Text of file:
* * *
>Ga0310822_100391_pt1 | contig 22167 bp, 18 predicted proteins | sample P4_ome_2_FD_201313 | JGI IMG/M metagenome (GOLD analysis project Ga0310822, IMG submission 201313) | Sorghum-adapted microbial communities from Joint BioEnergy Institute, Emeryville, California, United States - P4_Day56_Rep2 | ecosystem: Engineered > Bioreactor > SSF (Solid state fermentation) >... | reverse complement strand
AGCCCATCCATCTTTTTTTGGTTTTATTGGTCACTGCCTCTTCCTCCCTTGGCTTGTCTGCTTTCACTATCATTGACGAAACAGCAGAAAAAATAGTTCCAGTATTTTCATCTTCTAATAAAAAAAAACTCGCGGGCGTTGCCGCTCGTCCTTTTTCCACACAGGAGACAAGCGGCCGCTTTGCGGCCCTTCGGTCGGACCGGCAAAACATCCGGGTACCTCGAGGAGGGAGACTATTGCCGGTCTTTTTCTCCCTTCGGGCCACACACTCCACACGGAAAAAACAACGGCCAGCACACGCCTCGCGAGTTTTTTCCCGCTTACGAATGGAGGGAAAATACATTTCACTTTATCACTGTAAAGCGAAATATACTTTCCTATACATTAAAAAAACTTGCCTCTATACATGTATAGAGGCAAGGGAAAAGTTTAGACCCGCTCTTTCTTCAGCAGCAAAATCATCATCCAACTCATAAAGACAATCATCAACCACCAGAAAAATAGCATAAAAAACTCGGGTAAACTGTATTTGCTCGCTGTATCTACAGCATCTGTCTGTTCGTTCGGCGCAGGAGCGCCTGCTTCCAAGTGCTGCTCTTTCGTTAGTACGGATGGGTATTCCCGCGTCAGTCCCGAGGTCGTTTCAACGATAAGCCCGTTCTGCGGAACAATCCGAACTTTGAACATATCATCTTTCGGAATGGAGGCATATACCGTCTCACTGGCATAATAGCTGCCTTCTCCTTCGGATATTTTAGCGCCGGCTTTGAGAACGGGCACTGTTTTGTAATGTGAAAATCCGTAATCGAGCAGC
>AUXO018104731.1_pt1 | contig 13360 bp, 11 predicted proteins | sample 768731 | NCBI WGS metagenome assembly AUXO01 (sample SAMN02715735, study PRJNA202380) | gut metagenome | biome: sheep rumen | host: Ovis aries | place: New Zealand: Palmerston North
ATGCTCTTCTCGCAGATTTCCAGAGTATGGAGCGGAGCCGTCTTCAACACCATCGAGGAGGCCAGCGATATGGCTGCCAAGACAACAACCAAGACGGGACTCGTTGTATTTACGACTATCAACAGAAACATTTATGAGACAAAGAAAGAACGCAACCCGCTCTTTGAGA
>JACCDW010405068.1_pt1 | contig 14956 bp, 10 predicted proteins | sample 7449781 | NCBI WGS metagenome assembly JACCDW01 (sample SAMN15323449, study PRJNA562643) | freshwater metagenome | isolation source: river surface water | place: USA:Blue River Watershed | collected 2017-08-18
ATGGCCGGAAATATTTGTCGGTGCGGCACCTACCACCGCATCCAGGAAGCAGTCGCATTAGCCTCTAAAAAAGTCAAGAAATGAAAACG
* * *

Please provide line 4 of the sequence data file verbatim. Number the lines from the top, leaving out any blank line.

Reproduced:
ATGCTCTTCTCGCAGATTTCCAGAGTATGGAGCGGAGCCGTCTTCAACACCATCGAGGAGGCCAGCGATATGGCTGCCAAGACAACAACCAAGACGGGACTCGTTGTATTTACGACTATCAACAGAAACATTTATGAGACAAAGAAAGAACGCAACCCGCTCTTTGAGA